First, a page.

A study in contrasts.
Shortly after end-of-the year school exams were completed, I got a call from Michael Horton, at ConCERT (an organization SSF partners with in Siem Reap).
He said that there are several schools in the ConCERT network, and that this year Spitler School was selected to receive a donation of 11 bicycles from the Hotel Victoria. ConCERT collaborates with the Hotel Victoria to collect donations from guests to buy bicycles for students throughout the Siem Reap Province. This was our year to be a recipient!
Okay then. So now we have 11 bikes to ‘give away’…but in light of appropriate practices we are trying to develop, we can’t just randomly select kids to receive a gift. There needs to be a valid reason for the award. I knew all the grade 6 students (at both schools) would be receiving bicycles as they venture into Middle School in town. Spitler Foundation has over the past few years received generous donations from the Hess Familiy and recently from the Kenny King Foundation to fund the bicycle program for promoted grade 6 students.
So, back to the problem at hand… I also knew that in some years, when funds were available, the top students in grades 3-6 would receive a bicycle. But, this year, we were a bit short on this project budget. Being the top academic student and receiving an award seemed to be a logical match and now we had a trove of 11 bicycles to re-institute this project! Great timing, indeed.
So, doing some math (the kind from the 50’s, not that new fangled stuff), we looked at how many top students in grades 3,4, and 5 from both Kurata and Spitler Schools would we need to make 11? After hours of white-boarding this difficult calculation, we came up with the TOP TWO students in each class!
Let’s see, that’s three classes at Spitler School times 2, making 6 recipients, and three more classes at Kurata School times 2, making 6 more recipients. There, done. Oh. That’s 12, not eleven. What to do? Solution: Sarin buys one bike. We’ve got a dozen deserving recipients and an equivalent (that’s a new math term, sorry) number of bicycles (that’s 1 + 11 = 12). Tah dah!
The teachers name the students and in a few days we’ve invited them and their parents to the 5-star Hotel Victoria for a mid-morning reception and ceremony. It was a lovely event in an outdoor garden. Many uniformed staff were there to serve our children like little royalty. There were fruit drinks, tea sandwiches, artfully prepared fruits and sweets galore. The parents were shy and reluctant to participate, and hunkered down on the lawn away from the activities. But, the Victoria staff (mostly Khmer) respectfully invited them to be a part of the event, encouraging them to partake in the feast, and they did. For most of these children and their families, they had never experienced such generosity of this proportion. The bicycle presentations were quickly dispatched (it was super hot that day!)…and the event came to a happy close.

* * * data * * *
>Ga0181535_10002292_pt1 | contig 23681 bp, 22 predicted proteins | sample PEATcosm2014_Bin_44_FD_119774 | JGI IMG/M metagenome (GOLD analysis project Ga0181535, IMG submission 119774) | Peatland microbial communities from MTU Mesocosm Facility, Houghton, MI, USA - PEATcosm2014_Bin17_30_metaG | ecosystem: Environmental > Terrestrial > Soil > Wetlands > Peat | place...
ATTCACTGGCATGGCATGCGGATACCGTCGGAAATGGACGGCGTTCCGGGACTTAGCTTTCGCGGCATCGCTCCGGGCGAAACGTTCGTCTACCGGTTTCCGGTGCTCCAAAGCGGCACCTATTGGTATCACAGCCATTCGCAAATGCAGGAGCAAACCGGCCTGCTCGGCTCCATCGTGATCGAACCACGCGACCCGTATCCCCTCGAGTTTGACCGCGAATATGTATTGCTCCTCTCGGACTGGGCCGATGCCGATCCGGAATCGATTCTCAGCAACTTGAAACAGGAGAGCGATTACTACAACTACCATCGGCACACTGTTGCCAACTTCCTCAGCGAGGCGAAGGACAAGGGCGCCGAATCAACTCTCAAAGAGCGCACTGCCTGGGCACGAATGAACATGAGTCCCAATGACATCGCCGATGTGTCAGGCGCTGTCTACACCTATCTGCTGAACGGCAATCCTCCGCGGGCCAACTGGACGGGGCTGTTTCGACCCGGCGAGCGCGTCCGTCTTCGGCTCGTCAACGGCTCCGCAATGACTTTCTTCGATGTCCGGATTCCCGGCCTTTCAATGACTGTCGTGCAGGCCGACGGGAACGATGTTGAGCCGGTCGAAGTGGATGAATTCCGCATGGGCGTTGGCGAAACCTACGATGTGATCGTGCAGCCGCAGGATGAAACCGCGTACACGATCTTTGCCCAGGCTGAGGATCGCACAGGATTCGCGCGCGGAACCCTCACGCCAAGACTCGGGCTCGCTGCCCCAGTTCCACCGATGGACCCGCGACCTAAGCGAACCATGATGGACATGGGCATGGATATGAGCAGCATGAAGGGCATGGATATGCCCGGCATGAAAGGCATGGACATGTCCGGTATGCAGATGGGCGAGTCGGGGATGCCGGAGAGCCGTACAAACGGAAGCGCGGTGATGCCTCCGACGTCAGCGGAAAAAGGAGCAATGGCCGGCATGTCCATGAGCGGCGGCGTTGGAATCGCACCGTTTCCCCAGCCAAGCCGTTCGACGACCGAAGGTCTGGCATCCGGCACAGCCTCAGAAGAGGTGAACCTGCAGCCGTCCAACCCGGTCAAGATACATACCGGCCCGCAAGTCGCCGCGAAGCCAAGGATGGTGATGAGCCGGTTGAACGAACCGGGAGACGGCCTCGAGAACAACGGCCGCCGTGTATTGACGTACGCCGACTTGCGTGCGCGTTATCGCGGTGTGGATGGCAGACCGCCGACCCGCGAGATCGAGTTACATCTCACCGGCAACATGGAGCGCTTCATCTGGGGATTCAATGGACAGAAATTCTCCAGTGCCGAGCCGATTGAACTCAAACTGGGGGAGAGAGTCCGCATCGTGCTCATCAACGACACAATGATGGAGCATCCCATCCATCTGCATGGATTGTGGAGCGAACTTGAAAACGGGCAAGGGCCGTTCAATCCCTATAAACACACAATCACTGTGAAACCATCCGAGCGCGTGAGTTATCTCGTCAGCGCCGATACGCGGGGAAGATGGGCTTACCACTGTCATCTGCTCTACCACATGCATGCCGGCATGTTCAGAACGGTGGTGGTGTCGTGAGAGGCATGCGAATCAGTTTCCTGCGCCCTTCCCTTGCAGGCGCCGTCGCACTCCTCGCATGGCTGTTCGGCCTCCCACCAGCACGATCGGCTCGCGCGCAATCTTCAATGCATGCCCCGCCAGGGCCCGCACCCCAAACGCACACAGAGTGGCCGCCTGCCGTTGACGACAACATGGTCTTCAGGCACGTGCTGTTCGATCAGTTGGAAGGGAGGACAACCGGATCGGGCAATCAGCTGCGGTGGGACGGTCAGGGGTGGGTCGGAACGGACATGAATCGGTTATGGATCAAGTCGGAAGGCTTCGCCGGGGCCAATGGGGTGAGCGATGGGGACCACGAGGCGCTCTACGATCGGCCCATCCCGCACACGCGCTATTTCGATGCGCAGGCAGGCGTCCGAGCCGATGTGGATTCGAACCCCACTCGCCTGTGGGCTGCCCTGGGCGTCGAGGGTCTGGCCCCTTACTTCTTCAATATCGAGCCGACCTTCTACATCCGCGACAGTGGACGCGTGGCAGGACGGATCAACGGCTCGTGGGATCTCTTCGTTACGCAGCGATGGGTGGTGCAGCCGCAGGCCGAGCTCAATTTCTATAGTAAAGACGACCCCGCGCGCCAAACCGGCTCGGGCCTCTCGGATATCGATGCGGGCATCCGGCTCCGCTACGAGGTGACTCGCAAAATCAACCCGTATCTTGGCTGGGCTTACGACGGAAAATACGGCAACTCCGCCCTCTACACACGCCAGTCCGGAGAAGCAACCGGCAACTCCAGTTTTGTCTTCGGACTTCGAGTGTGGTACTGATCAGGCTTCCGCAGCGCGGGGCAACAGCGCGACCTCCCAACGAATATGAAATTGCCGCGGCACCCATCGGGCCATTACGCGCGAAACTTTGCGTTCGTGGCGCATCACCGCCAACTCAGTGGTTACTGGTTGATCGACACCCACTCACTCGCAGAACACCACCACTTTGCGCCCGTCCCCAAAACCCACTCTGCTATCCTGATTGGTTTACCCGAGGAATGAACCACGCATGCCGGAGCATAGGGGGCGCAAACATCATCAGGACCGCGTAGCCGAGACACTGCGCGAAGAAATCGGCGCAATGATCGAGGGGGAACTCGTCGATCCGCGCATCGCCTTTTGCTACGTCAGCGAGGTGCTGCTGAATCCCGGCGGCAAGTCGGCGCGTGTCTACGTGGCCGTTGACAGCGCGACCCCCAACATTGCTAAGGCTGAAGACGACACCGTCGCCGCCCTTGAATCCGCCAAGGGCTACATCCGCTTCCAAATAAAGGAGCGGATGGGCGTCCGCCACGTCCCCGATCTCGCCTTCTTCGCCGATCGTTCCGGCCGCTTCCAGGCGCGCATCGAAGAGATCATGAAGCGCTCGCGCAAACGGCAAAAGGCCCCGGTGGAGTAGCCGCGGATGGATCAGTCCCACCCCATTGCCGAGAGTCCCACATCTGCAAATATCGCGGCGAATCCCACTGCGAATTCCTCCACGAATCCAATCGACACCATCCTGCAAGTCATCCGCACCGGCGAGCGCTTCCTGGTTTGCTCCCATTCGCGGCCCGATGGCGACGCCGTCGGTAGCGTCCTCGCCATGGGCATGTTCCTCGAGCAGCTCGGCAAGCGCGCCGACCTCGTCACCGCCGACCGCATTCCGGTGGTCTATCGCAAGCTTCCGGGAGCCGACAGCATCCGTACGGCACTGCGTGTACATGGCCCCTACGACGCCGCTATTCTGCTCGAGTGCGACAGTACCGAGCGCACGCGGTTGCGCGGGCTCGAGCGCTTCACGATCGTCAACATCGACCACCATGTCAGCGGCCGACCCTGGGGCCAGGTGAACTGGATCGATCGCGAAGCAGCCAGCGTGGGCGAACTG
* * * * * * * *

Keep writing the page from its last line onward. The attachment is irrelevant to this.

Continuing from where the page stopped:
I am certain the families still recount the event to friends and relatives even today. One funny, sort of, part of the experience came when the families were invited to take a little tour of the spectacular lobby area of the hotel. In it is a series of koy pools, with bridges, and even a couple of small crocodiles to be seen. As we were passing the open passage leading to the magnificent pool area our students, and their parents, were treated to the sight of a nice middle-aged woman walking to the café, in her ever-so-stylish bikini! Oh my. This was not exactly what these parents and kids bargained for, but welcome to the Western world, a la Hotel Victoria! [FYI—The cultural norms of non-urban Cambodians dictate a significant level of modesty at all time. . . A woman displaying too much, eh, skin, is a ‘no no’ and quite shocking.] We quickly shuttled everyone out of the lobby and hoped this particular story did not become the headliner at dinner that night! Oh well, life in the big city!
It was a gratifying sight to see our 12 deserving recipients riding away from the Hotel Victoria, along with their parents (many on bikes too) heading back to their homes in Ang Chagn. These kids represent the best possible future for these families to escape their poverty and find a better life. They earned those bikes, and the access those bikes provide to improve their condition.